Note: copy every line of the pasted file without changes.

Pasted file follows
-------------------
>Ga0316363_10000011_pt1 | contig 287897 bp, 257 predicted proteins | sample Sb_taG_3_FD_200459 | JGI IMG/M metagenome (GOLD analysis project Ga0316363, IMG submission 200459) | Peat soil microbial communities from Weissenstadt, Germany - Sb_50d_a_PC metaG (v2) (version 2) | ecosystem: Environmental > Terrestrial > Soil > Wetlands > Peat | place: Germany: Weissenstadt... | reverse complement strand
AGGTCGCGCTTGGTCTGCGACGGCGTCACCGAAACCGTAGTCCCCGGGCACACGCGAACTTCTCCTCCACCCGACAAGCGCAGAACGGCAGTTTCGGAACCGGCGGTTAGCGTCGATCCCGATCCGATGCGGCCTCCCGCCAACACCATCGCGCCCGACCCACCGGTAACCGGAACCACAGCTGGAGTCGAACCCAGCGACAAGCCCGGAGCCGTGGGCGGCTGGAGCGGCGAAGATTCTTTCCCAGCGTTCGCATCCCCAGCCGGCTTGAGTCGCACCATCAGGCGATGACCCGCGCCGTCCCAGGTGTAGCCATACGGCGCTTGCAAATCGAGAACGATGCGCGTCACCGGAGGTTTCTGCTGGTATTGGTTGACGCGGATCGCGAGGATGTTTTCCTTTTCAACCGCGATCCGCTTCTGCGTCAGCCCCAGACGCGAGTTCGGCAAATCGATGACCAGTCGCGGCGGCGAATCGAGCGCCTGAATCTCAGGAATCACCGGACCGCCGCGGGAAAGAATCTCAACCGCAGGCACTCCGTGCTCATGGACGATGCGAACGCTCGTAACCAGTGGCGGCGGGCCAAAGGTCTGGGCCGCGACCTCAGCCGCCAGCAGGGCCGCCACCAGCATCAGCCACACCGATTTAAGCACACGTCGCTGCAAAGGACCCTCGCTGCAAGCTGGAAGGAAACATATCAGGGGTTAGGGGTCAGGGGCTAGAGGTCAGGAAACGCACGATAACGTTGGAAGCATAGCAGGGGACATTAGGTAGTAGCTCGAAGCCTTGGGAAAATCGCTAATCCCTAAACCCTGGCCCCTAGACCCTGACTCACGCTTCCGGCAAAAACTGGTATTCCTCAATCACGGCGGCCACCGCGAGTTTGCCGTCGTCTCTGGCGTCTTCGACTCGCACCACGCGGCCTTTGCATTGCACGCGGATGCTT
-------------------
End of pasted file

>Ga0316363_10000011_pt1 | contig 287897 bp, 257 predicted proteins | sample Sb_taG_3_FD_200459 | JGI IMG/M metagenome (GOLD analysis project Ga0316363, IMG submission 200459) | Peat soil microbial communities from Weissenstadt, Germany - Sb_50d_a_PC metaG (v2) (version 2) | ecosystem: Environmental > Terrestrial > Soil > Wetlands > Peat | place: Germany: Weissenstadt... | reverse complement strand
AGGTCGCGCTTGGTCTGCGACGGCGTCACCGAAACCGTAGTCCCCGGGCACACGCGAACTTCTCCTCCACCCGACAAGCGCAGAACGGCAGTTTCGGAACCGGCGGTTAGCGTCGATCCCGATCCGATGCGGCCTCCCGCCAACACCATCGCGCCCGACCCACCGGTAACCGGAACCACAGCTGGAGTCGAACCCAGCGACAAGCCCGGAGCCGTGGGCGGCTGGAGCGGCGAAGATTCTTTCCCAGCGTTCGCATCCCCAGCCGGCTTGAGTCGCACCATCAGGCGATGACCCGCGCCGTCCCAGGTGTAGCCATACGGCGCTTGCAAATCGAGAACGATGCGCGTCACCGGAGGTTTCTGCTGGTATTGGTTGACGCGGATCGCGAGGATGTTTTCCTTTTCAACCGCGATCCGCTTCTGCGTCAGCCCCAGACGCGAGTTCGGCAAATCGATGACCAGTCGCGGCGGCGAATCGAGCGCCTGAATCTCAGGAATCACCGGACCGCCGCGGGAAAGAATCTCAACCGCAGGCACTCCGTGCTCATGGACGATGCGAACGCTCGTAACCAGTGGCGGCGGGCCAAAGGTCTGGGCCGCGACCTCAGCCGCCAGCAGGGCCGCCACCAGCATCAGCCACACCGATTTAAGCACACGTCGCTGCAAAGGACCCTCGCTGCAAGCTGGAAGGAAACATATCAGGGGTTAGGGGTCAGGGGCTAGAGGTCAGGAAACGCACGATAACGTTGGAAGCATAGCAGGGGACATTAGGTAGTAGCTCGAAGCCTTGGGAAAATCGCTAATCCCTAAACCCTGGCCCCTAGACCCTGACTCACGCTTCCGGCAAAAACTGGTATTCCTCAATCACGGCGGCCACCGCGAGTTTGCCGTCGTCTCTGGCGTCTTCGACTCGCACCACGCGGCCTTTGCATTGCACGCGGATGCTT